* We conclude our study of the Book of Ezra with today’s Scripture reading. This is the first of two devotionals. The second will be an introduction to the Book of Nehemiah.
Soon after he arrived in Jerusalem (Ezra 8), the leaders of the people came to Ezra with devastating news. Ezra was told, “The people of Israel, and the priests, and the Levites, have not separated themselves from the people of the lands, doing according to their abominations…2For they have taken of their [the heathen nations]daughters for themselves, and for their sons: so that the holy seed [the Jews] have mingled themselves with the people of those lands: yea, the hand of the princes and rulers hath been chief in this trespass” (9:1-2).
Overwhelmed with grief, Ezra understood the sins of the people had put the nation in danger of God’s judgment. Rending his robe, and plucking out his hair and beard, Ezra “sat down astonied” (9:3), as the people “trembled at the words of the God of Israel” gathered around him (9:4). “At the evening sacrifice” (9:5), Ezra began to pray to God and confessed the sins that had polluted the land (9:5-11).
Ezra then charged the people to obey the law of God (Deuteronomy 7:1-3), and separate from the heathen, and “give not your daughters unto their sons, neither take their daughters unto your sons, nor seek their peace or their wealth for ever: that ye may be strong, and eat the good of the land, and leave it for an inheritance to your children for ever” (9:12).
Ezra 10 – A Spiritual Crisis: Unequally Yoked Marriages
Ezra’s prayer before the Temple, and his confession of the sins of the nation, so moved the people that they “wept very sore” (10:1). One of the men, “Shechaniah the son of Jehiel, one of the sons of Elam” (whose family was guilty of marrying unbelieving wives, 10:26), answered Ezra and confessed, “We have trespassed against our God, and have taken strange wives of the people of the land: yet now there is hope in Israel concerning this thing” (10:2).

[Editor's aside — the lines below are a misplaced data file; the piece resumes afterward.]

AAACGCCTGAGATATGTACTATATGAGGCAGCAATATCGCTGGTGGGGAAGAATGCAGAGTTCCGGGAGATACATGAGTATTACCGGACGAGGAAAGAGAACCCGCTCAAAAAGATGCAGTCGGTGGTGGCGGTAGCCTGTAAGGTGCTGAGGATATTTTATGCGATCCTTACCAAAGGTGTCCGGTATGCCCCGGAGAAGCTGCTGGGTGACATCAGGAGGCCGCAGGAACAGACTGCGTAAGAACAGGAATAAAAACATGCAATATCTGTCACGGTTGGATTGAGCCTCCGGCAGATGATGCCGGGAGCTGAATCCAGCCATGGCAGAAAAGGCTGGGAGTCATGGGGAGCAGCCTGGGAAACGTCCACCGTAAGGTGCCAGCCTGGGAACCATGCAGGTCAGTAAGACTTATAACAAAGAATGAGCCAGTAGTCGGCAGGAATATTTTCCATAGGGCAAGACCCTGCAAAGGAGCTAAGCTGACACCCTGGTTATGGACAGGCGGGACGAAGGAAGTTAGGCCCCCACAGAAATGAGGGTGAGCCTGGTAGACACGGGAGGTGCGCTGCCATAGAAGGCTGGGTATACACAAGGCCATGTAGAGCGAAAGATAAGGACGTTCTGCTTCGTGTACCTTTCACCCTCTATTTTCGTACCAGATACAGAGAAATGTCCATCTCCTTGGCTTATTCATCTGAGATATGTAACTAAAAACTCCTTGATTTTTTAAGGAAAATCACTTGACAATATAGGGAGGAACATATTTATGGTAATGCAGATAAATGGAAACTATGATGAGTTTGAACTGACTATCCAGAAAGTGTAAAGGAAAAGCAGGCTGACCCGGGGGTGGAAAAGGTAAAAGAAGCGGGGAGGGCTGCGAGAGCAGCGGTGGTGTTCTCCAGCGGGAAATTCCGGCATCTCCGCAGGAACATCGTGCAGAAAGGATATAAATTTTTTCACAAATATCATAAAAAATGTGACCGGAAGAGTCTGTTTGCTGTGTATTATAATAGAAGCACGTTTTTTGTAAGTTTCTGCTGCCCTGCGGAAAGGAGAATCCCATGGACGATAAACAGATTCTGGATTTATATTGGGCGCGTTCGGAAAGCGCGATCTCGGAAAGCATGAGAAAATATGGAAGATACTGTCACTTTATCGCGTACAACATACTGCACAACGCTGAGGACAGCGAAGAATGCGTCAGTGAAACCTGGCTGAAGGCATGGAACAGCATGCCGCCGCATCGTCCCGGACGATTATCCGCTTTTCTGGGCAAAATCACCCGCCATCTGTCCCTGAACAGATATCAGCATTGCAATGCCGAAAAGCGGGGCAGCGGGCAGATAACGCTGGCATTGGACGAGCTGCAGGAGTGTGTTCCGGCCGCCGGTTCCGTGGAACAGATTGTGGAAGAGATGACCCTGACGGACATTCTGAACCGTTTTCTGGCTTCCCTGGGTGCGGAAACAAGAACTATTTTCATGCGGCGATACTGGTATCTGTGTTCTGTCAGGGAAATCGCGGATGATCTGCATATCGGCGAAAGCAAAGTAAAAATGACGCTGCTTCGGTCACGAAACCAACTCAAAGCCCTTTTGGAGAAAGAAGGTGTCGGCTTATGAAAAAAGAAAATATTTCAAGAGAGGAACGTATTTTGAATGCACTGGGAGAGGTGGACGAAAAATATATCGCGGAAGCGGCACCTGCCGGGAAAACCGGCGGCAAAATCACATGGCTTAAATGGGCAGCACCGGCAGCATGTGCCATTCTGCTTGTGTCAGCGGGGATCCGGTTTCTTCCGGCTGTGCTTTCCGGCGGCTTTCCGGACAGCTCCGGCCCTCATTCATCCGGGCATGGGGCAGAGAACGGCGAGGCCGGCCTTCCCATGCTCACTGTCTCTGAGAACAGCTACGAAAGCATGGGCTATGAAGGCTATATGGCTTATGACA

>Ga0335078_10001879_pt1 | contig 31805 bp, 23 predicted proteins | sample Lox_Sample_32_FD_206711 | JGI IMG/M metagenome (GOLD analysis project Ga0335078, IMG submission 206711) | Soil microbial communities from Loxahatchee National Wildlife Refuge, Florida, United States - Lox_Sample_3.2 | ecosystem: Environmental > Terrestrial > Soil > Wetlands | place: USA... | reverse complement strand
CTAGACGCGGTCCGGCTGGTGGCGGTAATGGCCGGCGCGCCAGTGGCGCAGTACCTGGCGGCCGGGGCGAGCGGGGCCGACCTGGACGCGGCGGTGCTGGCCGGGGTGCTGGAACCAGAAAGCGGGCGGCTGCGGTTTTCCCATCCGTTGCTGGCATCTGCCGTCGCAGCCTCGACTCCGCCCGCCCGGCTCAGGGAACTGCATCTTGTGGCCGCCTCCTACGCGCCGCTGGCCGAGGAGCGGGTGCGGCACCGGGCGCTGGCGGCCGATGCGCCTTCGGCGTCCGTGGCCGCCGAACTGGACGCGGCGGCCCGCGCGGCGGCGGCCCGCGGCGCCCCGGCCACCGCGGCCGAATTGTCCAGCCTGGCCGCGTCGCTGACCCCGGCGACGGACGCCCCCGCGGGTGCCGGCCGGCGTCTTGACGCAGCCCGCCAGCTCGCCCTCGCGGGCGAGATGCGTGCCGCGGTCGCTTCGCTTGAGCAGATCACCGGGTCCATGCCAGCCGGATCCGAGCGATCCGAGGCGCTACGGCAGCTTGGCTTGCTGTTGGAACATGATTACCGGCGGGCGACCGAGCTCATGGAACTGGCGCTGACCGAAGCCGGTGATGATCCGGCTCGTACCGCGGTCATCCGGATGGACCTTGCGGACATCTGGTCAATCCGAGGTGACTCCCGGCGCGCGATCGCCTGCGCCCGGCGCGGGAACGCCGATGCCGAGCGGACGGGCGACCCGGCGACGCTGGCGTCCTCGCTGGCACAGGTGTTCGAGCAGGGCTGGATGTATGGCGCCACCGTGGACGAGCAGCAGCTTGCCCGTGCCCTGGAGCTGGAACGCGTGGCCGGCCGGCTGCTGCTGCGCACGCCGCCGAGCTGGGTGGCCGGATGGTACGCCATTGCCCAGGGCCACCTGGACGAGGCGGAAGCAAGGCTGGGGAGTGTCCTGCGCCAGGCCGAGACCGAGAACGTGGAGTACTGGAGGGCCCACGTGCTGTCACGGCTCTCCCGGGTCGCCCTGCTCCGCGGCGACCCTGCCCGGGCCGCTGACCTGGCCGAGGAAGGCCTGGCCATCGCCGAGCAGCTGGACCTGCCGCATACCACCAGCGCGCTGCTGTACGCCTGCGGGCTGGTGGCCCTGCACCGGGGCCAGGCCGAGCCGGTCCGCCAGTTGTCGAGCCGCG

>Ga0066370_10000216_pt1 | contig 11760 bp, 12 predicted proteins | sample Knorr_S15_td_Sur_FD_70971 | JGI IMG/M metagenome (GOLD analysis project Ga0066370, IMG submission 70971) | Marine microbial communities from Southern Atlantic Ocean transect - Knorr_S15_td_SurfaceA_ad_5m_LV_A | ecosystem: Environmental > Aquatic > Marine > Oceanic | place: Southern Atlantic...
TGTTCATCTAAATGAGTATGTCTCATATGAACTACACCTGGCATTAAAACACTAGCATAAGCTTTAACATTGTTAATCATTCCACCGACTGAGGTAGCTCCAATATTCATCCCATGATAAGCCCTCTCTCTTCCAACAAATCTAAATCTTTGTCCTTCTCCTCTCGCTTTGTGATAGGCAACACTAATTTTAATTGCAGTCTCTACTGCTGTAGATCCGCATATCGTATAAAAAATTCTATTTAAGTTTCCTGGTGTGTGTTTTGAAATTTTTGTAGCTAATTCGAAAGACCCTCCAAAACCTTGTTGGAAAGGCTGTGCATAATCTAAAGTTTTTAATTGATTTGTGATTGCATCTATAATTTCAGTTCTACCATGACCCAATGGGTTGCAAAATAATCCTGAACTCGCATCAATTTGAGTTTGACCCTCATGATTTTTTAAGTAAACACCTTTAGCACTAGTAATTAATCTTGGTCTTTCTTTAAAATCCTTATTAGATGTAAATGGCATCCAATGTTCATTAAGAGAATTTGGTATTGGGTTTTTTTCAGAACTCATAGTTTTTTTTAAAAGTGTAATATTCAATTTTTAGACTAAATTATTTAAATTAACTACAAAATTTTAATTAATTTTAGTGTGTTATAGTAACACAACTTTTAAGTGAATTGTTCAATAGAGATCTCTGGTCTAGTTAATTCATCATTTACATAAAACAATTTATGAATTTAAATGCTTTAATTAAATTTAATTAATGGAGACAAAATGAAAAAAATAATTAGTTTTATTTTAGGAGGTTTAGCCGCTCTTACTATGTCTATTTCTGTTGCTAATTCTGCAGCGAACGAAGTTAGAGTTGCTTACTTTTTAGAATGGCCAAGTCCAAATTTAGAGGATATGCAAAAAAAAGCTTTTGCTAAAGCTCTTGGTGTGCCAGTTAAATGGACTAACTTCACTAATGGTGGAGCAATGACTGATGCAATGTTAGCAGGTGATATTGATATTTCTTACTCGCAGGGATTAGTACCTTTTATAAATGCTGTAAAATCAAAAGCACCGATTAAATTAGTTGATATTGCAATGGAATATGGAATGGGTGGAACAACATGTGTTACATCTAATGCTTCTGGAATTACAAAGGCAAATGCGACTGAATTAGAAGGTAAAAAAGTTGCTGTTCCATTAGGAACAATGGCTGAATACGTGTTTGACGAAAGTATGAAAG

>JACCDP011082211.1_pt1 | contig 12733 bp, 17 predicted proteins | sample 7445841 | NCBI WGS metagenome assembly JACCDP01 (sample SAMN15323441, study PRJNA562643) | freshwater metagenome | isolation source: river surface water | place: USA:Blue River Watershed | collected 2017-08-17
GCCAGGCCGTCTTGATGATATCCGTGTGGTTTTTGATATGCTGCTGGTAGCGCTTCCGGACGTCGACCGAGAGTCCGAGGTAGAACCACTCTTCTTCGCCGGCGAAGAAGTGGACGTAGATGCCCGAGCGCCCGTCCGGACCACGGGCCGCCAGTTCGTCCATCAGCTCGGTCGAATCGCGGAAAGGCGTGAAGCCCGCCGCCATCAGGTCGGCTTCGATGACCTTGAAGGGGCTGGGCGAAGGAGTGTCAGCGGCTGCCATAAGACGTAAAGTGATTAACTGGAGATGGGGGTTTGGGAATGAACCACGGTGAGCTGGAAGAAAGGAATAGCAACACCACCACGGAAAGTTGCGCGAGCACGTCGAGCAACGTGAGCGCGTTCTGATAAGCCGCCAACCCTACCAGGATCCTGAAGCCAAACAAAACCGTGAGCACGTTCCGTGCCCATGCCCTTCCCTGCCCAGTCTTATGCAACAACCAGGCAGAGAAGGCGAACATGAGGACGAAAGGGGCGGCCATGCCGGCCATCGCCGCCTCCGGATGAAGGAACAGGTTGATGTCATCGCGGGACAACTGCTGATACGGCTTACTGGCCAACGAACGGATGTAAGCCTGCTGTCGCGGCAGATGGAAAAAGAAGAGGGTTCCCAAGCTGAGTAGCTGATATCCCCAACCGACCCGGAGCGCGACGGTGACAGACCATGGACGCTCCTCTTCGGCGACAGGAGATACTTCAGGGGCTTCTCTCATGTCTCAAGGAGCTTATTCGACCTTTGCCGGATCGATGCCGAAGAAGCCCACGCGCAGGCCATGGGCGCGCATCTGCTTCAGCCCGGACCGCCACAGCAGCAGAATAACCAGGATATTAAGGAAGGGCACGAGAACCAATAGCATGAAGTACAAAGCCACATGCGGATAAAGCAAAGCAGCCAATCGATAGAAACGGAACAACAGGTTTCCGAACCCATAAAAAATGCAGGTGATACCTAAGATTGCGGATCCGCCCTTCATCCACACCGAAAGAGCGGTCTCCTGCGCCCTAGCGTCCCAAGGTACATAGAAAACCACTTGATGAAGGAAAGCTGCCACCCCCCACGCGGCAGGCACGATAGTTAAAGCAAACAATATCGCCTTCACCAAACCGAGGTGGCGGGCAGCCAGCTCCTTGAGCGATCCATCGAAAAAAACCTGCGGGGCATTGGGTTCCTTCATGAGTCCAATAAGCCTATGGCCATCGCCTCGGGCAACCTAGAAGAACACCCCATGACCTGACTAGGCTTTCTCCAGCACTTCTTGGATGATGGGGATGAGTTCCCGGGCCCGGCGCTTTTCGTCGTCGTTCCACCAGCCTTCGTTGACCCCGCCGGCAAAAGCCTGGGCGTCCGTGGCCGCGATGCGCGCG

What hope could there be for a nation that had not only sinned against the LORD, but compromised their bloodline by intermarrying with the heathen nations? There was only one path forward, and it was to repent and turn from their sins to God. The great wickedness of Israel required a radical separation that would inevitably divide families, and sever relationships (10:3).
The Severity of the Solution Suggested the Seriousness of the Sin. (10:1-8)
Such wickedness could not be treated lightly, and Shechaniah proposed a covenant be established between the nation and God, saying, “put away all the wives, and such as are born of them, according to the counsel of my lord, and of those that tremble at the commandment of our God; and let it be done according to the law” (10:3).
Tragic, you say? Yes, but when believers follow a path of sin, they sacrifice more than their fellowship with the LORD, they also damage the perception the heathen have of God. Continuing to speak on behalf of the people, Shechaniah challenged Ezra and assured him, “this matter belongeth unto thee: we also will be with thee: be of good courage, and do it” (10:4).